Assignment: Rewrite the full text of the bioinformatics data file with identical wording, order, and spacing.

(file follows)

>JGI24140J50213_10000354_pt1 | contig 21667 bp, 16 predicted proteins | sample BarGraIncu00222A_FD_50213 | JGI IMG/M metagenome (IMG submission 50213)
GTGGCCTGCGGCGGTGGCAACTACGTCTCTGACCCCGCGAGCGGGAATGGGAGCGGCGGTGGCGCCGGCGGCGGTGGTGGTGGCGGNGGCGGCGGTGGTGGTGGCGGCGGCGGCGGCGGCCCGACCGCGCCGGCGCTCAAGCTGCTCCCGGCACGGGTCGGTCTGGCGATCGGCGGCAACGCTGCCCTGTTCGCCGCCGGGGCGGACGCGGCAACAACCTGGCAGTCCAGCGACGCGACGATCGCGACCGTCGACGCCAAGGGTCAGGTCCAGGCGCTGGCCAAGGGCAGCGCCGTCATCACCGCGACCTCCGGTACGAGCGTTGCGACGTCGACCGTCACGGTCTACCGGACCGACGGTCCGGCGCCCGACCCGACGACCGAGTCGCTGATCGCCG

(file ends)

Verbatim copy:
>JGI24140J50213_10000354_pt1 | contig 21667 bp, 16 predicted proteins | sample BarGraIncu00222A_FD_50213 | JGI IMG/M metagenome (IMG submission 50213)
GTGGCCTGCGGCGGTGGCAACTACGTCTCTGACCCCGCGAGCGGGAATGGGAGCGGCGGTGGCGCCGGCGGCGGTGGTGGTGGCGGNGGCGGCGGTGGTGGTGGCGGCGGCGGCGGCGGCCCGACCGCGCCGGCGCTCAAGCTGCTCCCGGCACGGGTCGGTCTGGCGATCGGCGGCAACGCTGCCCTGTTCGCCGCCGGGGCGGACGCGGCAACAACCTGGCAGTCCAGCGACGCGACGATCGCGACCGTCGACGCCAAGGGTCAGGTCCAGGCGCTGGCCAAGGGCAGCGCCGTCATCACCGCGACCTCCGGTACGAGCGTTGCGACGTCGACCGTCACGGTCTACCGGACCGACGGTCCGGCGCCCGACCCGACGACCGAGTCGCTGATCGCCG